An interesting analysis by Brad Setser, a Senior Fellow at the Council on Foreign Relations looks at the recent trade kerfuffle between Canada and the United States and helps us put all of the Trump Administration’s trade threats into perspective. This is particularly critical given the ongoing NAFTA renegotiations that will likely see significant changes to the decades-old three country trade deal.
First, Dr. Setser looks at overall trade in both goods and services with Canada (blue and red lines respectively) and compares the two Canadian trade factors with overall U.S. trade when both goods and services trade is measured as a share of U.S. GDP:
As you can see, when you consider the trade in both goods and services, U.S. trade with Canada is basically balanced with the positive trade balance in services balancing the negative trade balance in goods.
Dr. Setser goes on to look at a breakdown of bilateral goods and services trade balances for Canada, Japan, Europe, Mexico and China/Hong Kong, again, as a share of U.S. GDP:
As he did during the election (either deliberately or by accident), Donald Trump has repeatedly claimed that his mandate is to ensure that manufacturing jobs increase in the United States. His recent tweet about car manufacturing…
Based on Justin’s false statements at his news conference, and the fact that Canada is charging massive Tariffs to our U.S. farmers, workers and companies, I have instructed our U.S. Reps not to endorse the Communique as we look at Tariffs on automobiles flooding the U.S. Market!
— Donald J. Trump (@realDonaldTrump) June 9, 2018
..being but one example. According to Dr. Setser’s analysis, the overall manufacturing sector deficit with Canada is not a problem as shown here (the dark dashed line), particularly when compared to Mexico, China/Hong Kong, Japan, South Korea/Singapore/Taiwan and the rest of the world:
Certainly, the United States has suffered from the rusting of its manufacturing belt which has resulted in this:
2001, a move that was largely pushed by the Clinton Administration as shown here:
You’ve got to love the fact that 1999 Bill Clinton clearly states that China will have no new access for their exports to American markets beyond what they already have.
Dr. Setser notes one area where the United States really benefits from Canada; oil. Canada’s oil production is primarily sources from Saskatchewan, Alberta and British Columbia and very little of it is exported to world markets outside of the United States (at least until the TransMountain pipeline is built and Canadian oil is exported to Asia). As shown on this graph, a very significant portion of Canadian oil is sold to the United States for prices that are far below world prices (West Texas Intermediate), directly benefitting the United States consumers and overall economy:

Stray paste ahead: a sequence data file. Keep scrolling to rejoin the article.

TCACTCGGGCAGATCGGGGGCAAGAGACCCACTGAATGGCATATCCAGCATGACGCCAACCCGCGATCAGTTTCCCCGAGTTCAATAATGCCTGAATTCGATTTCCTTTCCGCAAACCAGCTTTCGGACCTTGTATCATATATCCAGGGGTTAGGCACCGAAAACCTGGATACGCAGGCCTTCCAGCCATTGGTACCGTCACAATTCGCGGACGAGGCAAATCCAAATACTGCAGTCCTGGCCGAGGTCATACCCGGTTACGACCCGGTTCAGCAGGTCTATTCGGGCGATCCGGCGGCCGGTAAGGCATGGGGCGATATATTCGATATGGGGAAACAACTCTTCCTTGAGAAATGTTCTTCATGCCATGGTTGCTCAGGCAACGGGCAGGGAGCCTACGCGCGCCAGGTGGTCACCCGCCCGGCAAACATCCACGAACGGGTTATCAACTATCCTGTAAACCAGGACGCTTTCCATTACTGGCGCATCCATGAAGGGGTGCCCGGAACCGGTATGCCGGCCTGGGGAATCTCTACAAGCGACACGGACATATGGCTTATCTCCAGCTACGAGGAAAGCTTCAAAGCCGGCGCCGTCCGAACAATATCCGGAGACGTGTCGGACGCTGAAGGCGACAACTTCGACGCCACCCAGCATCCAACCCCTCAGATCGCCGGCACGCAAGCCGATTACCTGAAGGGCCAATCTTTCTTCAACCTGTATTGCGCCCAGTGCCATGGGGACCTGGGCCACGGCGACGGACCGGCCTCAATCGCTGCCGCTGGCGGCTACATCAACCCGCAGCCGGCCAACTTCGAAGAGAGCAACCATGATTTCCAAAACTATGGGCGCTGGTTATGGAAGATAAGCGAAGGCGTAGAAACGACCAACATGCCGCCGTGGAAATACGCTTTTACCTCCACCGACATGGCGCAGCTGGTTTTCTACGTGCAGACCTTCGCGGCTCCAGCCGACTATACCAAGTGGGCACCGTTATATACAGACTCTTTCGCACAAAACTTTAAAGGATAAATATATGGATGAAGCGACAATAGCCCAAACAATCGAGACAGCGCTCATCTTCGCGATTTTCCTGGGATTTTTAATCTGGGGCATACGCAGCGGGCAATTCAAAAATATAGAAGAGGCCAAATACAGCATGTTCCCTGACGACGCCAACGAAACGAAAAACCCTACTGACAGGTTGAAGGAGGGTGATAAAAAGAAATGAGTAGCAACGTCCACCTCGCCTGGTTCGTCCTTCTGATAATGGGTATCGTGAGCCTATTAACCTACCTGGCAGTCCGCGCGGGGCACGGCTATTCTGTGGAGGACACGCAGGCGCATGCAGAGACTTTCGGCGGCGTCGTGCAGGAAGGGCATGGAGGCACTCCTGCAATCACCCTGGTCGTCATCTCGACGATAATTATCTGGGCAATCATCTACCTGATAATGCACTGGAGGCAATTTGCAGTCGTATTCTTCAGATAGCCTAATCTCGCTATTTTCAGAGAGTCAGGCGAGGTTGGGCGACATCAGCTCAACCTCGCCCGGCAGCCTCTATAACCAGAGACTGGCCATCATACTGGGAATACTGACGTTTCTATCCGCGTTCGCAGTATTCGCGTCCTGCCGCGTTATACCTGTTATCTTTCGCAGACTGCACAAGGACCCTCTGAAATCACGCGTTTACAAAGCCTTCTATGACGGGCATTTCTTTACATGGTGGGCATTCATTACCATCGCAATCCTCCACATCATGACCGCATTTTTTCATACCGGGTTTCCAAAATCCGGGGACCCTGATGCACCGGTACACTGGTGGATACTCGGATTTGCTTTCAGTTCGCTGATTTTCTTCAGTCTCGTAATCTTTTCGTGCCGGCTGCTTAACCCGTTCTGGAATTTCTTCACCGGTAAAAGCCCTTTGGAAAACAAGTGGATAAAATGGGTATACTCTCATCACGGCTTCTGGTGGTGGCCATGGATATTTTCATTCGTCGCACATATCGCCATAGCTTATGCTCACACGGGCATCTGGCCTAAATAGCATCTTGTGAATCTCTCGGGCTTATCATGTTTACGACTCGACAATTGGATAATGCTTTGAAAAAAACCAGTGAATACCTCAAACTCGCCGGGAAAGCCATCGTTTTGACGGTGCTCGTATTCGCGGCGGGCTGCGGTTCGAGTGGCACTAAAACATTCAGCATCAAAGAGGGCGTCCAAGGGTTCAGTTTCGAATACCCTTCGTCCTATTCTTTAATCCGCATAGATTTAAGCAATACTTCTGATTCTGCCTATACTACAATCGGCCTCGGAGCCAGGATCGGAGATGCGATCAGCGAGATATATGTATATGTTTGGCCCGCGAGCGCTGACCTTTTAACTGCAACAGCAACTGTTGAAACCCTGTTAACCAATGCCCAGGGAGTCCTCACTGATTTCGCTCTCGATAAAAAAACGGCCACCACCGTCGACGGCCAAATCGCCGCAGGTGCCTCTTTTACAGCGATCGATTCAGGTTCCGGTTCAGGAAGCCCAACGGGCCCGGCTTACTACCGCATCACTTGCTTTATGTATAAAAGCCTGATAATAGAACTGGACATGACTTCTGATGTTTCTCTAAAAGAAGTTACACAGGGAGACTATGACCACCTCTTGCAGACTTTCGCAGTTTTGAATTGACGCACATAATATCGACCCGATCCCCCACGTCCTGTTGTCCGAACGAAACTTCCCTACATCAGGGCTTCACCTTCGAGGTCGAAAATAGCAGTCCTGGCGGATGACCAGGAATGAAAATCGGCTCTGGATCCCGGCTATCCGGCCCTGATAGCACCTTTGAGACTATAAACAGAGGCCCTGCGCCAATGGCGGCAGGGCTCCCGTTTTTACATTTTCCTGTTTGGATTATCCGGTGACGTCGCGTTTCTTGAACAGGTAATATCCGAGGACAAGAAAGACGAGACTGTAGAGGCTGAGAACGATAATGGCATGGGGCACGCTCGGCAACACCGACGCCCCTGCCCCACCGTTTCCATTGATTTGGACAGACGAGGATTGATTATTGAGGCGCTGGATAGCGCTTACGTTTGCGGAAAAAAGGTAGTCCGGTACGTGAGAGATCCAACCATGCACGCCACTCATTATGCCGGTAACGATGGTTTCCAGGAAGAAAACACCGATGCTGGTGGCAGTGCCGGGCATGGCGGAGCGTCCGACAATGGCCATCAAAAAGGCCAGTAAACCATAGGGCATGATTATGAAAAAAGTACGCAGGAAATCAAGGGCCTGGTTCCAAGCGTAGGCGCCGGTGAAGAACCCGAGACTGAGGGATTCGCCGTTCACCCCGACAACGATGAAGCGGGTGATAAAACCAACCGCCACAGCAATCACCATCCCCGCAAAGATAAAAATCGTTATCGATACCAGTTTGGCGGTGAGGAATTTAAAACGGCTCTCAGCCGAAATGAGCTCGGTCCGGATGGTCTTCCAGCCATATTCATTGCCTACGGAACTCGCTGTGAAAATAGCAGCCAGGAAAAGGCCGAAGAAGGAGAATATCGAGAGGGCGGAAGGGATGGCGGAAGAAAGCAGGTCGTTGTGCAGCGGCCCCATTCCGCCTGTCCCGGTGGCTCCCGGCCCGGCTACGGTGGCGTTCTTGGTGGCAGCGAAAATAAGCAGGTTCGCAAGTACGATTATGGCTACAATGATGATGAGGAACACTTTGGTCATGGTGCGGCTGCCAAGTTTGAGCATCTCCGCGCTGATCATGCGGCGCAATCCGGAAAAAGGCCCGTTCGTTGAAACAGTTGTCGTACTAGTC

Funny how Donald Trump seems to never mention that, isn’t it?
final U.S. goods trade tally for 2017 from the Bureau of Economic Analysis. Here is a list of nations/regions with which the United States has a positive goods trade balance (surplus) in billions of dollars:
South and Central America – $34.3
Hong Kong – $32.5
Netherlands – $24.5
Belgium – $14.8
Australia – $14.6
The United States had negative goods trade balances (deficits) with the following nations, again, in billions of dollars:
China – $375.2
European Union – $151.4
Mexico – $71.1
Japan – $68.8
Germany – $64.3
Ireland – $38.1
Italy – $31.6
Malaysia – $24.6
India – $22.9
South Korea – $22.9
Thailand – $20.4
Canada – $17.6
Taiwan – $16.7
France – $15.3
Switzerland – $14.3
Indonesia – $13.3
OPEC – $13.0
So, why not pick on Malaysia, Italy or Ireland, all three of which have goods trade surpluses that are far in excess of what Canada has with the United States? The biggest problem is trade with China; in 2017, the trade deficit with China increase by $28.2 billion on a year-over-year basis with American exports to China increasing by only $14.8 billion to $130.4 billion and imports from China to the United States increasing by a very substantial $43 billion to $505.6 billion.
Picking on Canada over international trade is, however, like shooting fish in a barrel. It’s easy to do but is really not that much fun in the long run. While Canada may contribute a small amount to the U.S. trade deficit issue, it’s contribution pales into insignificance compared to that of other advanced and less advanced economies.
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